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The Urinary System

Function
• Maintain the consistency of fluids in the body
• Similar to a water purification plant
Facts
• Kidneys filter 200 liters of fluid every day
• Removes metabolic waste, ions, toxins from
the bloodstream
• Help regulate blood pressure and secretes
erythropoietin
Organs
• Kidneys
• Ureters
• Urinary
bladder
• Urethra
Kidney Location

• Superior lumbar region
• T12 to L3
• Receive some protection from the
lower ribs
• Right kidney is crowded by liver so it
lies slightly lower than left kidney
• Weighs 150g (0.33 lbs)
• 12cm long, 6cm wide, 3cm thick
(about size of large bar of soap)
Internal Anatomy
• Three regions:
– Cortex
– Medulla
• Contains renal
pyramids
– Pelvis
• Collects urine to
send down
ureter to bladder
Blood Supply
• Under normal conditions, the renal arteries
deliver approximately ¼ of blood supply to the
kidneys every minute
Nephrons
• Each kidney contains over one million
tiny processing units called nephrons
• They carry out the process of making
urine
• Each consists of:
Glomerulus – mass of capillaries
Bowman’s capsule – structure that collects
filtrate from glomerulus
Glomerulus
• Endothelium is very porous
• Large amounts of solute-rich, protein
free fluid pass from the blood to the
Bowman’s capsule
• This fluid (or filtrate) is raw material
that is processed by the renal tubules
to form urine
Renal Tubule
• Filtrate leaves the glomerulus
and travels through a set of
small tubes = tubules
• About 3 cm long
• Three parts:
1) Proximal convoluted tubule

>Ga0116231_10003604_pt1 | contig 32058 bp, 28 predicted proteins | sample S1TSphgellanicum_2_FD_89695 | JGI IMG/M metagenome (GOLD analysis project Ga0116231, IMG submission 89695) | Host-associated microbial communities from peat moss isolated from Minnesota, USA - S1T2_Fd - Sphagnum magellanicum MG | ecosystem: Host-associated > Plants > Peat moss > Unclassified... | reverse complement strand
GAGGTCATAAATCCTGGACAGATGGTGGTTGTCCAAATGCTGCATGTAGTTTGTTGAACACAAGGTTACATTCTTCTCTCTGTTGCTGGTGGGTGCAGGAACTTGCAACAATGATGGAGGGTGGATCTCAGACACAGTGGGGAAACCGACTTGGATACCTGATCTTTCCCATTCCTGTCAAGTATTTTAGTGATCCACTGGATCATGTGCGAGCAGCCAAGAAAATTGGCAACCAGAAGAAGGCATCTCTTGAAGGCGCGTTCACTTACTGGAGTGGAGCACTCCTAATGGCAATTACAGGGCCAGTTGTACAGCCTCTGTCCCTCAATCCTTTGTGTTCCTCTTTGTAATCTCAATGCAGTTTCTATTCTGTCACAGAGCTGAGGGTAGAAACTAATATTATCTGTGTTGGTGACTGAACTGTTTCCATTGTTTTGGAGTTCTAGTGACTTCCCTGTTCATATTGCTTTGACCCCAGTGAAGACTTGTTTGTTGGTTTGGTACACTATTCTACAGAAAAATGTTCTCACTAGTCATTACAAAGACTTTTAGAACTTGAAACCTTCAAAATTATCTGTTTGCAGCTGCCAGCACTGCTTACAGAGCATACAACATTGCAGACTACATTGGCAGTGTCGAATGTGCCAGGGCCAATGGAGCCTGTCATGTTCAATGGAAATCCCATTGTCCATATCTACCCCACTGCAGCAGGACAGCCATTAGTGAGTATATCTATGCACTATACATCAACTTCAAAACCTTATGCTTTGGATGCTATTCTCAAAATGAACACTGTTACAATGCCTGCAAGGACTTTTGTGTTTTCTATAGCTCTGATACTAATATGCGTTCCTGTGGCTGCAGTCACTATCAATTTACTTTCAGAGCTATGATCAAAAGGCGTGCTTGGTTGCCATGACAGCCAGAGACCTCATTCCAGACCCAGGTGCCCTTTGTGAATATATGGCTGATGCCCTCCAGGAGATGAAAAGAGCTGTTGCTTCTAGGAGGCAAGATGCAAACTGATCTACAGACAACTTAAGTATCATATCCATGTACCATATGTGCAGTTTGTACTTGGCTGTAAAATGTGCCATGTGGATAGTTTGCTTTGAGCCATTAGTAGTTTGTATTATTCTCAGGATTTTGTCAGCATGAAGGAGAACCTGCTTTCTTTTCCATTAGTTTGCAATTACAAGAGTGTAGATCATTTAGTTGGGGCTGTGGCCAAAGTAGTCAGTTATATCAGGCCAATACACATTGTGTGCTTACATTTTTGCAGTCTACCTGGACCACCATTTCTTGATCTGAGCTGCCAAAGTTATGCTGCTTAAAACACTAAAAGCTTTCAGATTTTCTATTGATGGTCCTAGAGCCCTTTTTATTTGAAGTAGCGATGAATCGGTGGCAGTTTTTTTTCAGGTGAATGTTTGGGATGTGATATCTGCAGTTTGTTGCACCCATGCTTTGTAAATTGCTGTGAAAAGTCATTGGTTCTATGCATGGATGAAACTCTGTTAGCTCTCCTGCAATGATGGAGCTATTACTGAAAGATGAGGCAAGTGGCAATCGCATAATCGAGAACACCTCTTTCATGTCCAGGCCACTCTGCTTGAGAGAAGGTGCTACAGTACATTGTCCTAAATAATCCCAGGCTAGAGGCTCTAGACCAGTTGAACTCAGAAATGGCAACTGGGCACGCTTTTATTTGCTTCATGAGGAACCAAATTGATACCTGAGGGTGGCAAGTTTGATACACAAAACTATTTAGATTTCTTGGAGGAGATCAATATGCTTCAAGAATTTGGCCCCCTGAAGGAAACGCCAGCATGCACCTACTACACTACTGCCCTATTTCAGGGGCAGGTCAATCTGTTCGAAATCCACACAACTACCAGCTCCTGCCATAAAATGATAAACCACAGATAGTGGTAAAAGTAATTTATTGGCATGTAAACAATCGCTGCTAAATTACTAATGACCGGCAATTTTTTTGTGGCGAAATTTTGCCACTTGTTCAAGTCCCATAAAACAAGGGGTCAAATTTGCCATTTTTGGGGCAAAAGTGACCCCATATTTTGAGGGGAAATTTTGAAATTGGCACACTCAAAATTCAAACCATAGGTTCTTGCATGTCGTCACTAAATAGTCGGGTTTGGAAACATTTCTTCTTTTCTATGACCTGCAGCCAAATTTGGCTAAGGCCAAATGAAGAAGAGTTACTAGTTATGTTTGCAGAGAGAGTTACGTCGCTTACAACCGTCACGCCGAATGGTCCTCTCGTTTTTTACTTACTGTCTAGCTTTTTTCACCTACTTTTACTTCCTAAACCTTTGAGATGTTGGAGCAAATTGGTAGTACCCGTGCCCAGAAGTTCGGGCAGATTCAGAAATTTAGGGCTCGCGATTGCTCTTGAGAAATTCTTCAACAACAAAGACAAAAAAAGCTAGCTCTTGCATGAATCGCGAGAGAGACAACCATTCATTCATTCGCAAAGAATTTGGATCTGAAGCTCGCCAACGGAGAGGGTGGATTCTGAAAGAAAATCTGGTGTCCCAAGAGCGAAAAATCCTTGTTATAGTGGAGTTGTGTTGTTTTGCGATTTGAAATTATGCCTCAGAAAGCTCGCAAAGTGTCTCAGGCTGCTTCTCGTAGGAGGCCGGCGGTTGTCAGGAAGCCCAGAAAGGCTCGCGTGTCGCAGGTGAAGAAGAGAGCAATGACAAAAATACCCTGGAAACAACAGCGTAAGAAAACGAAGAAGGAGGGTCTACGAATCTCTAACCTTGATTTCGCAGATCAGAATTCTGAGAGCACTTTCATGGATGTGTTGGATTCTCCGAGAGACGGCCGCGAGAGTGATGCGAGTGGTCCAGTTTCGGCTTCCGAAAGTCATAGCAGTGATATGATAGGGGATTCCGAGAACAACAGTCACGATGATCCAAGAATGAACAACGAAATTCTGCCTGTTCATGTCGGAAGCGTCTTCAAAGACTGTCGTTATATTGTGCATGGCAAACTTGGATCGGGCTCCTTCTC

(closer to glomerulus)
2) Loop of Henle
3) Distal convoluted tubule
Collecting Ducts
• Receive filtrate from many nephrons
• Give renal pyramids striped appearance
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Quiz
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Kidney Physiology
• Of the approximately 1000mL of blood that
passes through the glomeruli each minute,
650mL is plasma
• About of 120mL of plasma is forced into the
renal tubules
• Equivalent to filtering entire blood plasma 60
times a day = 47 gallons
• Kidneys consume 20-25% of all oxygen used
by body at rest
Filtrate vs. Urine
• Once filtrate has moved through the collecting
ducts, it has lost most of its water, nutrients
and essential ions
• What remains is called urine and contains
mostly metabolic wastes
• About 1.5L of the 180L of filtrate leaves the
body as urine
• Rest is returned to circulation
Urine Formation
Three processes:
1) Glomerular
filtration
2) Tubular
reabsorption
3) Tubular secretion
Glomerular Filtration
• For the most part, filtration is a passive,
nonselective process in which fluids and
solutes are forced through a membrane by
hydrostatic pressure
• Very efficient because of high permeability
and high blood pressure
• 55mm Hg in contrast to other capillaries in
body at 18mm Hg
Tubular Reabsorption
• Our total blood volume is filtered into the
renal tubules about every 45 minutes
• If some was not reclaimed, all of our plasma
would be drained away within an hour
• This reclaiming process is called tubular
reabsorption
Tubular Reabsorption
• All organic nutrients (glucose, amino acids) are
completely reabsorbed but the reabsorption of water
and ions are regulated by hormones

• Which hormone regulates the reabsorption of water
by adjusting the permeability of the collecting ducts?
Antidiuretic hormone
• Reabsorption of:
– Cations (Na+, K+, Mg2+, Ca2+)
– Anions (HCO3-, Cl-)
HCO3- is bicarbonate; where did that come from?
Small Intestine
Tubular Secretion
• Disposing of certain drugs (penicillin, phenobarbital –
seizures and anxiety)
• Eliminates urea
– CO(NH2)2
– How body eliminates nitrogen
• Eliminates uric acid
– C5H4N4O3
– Uric acid is a product of the breakdown of purine